tjTOMORROW: Brown University


Brown University representative Elisha Anderson answers questions from Jefferson students about Brown.

Lindsay Williams, Online Editor-in-Chief

Name: Brown University

Location: Providence, RI

Undergraduate Class Size: 1,546

Strong Programs: Program in Liberal Medical Education (PLME), dual degree at Rhode Island School of Design (RISD), Open Curriculum

Representative: Elisha Anderson

401-863-7530, [email protected]

Brown University, located in the city of Providence, Rhode Island, is the seventh oldest college in the country and one of the eight members of the Ivy League. Brown prides itself on its freedom for students and accepting, egalitarian environment.

One of the first and most important things the Brown representative talked about was the open curriculum. Brown’s open curriculum requirement is very unusual: they only have two course requirements for an undergraduate degree. All Brown students must take a writing course and fulfill the required credits for their concentration, which is Brown’s term for majors. Other than that, Brown students are free to take whatever classes they choose. Although this might lead some people to take classes in just one subject, there is an incentive to ensure students push their own boundaries. Students are allowed to take as many classes as they would like Satisfactory/No Credit, essentially pass/fail, so they can take challenging classes in a way that won’t affect their GPAs.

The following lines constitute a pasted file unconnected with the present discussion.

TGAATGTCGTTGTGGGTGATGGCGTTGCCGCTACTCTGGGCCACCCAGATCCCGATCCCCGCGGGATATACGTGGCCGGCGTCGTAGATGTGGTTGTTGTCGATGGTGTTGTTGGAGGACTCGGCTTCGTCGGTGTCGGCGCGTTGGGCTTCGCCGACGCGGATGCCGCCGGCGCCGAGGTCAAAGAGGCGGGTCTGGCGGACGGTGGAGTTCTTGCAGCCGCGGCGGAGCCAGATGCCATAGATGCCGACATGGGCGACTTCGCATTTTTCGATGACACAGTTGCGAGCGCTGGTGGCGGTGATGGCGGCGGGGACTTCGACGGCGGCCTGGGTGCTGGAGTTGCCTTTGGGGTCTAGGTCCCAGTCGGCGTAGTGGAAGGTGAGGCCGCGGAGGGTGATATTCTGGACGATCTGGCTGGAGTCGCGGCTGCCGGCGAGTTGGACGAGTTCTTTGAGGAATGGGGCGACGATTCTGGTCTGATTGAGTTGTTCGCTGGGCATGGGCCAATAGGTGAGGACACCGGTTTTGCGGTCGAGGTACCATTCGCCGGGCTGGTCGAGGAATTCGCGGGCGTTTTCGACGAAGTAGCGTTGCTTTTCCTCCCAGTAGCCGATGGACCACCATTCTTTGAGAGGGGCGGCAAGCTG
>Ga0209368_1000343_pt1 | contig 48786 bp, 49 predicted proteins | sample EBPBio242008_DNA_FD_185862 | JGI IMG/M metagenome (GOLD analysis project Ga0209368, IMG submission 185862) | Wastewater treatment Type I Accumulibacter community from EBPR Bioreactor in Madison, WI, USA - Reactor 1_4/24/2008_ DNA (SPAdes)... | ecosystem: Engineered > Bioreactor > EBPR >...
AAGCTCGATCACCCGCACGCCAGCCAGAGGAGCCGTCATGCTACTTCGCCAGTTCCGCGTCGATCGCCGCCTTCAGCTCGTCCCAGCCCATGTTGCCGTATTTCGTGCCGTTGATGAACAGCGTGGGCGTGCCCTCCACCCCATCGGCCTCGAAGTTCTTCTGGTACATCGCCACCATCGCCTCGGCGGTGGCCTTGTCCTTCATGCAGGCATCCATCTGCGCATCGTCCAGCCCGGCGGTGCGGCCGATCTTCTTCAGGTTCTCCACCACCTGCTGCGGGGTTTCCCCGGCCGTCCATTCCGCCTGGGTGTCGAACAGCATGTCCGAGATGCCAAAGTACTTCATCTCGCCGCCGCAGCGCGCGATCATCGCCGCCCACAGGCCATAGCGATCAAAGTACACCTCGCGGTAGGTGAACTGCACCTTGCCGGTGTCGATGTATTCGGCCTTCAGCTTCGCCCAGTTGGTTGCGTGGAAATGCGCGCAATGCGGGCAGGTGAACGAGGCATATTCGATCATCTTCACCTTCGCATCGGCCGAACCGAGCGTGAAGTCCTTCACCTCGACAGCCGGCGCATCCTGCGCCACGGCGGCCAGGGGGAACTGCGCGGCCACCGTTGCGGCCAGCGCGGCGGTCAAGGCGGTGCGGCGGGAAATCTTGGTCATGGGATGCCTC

Other programs unique to Brown include the Brown-RISD Dual Degree and the PLME. Both of these programs are highly selective as they offer very unique experiences. The Brown-RISD programs lets students graduate with a degree from both schools in five years: first year in the freshman program at RISD, second year in the freshman program at Brown, and the other three years taking courses from both campuses. The PLME program lets students graduate from Brown and go to Brown medical school without  taking the Medical College Admissions Test (MCATs). In addition, students may choose to go to a different medical school or defer for up to five years. Brown also has extensive undergraduate research opportunities. There are very few graduate students at Brown, so many of the professors need assistance on their research and as undergraduate students.

Brown’s freedom and independence are very different from what I’ve seen in both college visits and representative visits. The Providence area is a great place to go to school, with more college students per capita than any other college in the country, and they have excellent academic programs and flexibility.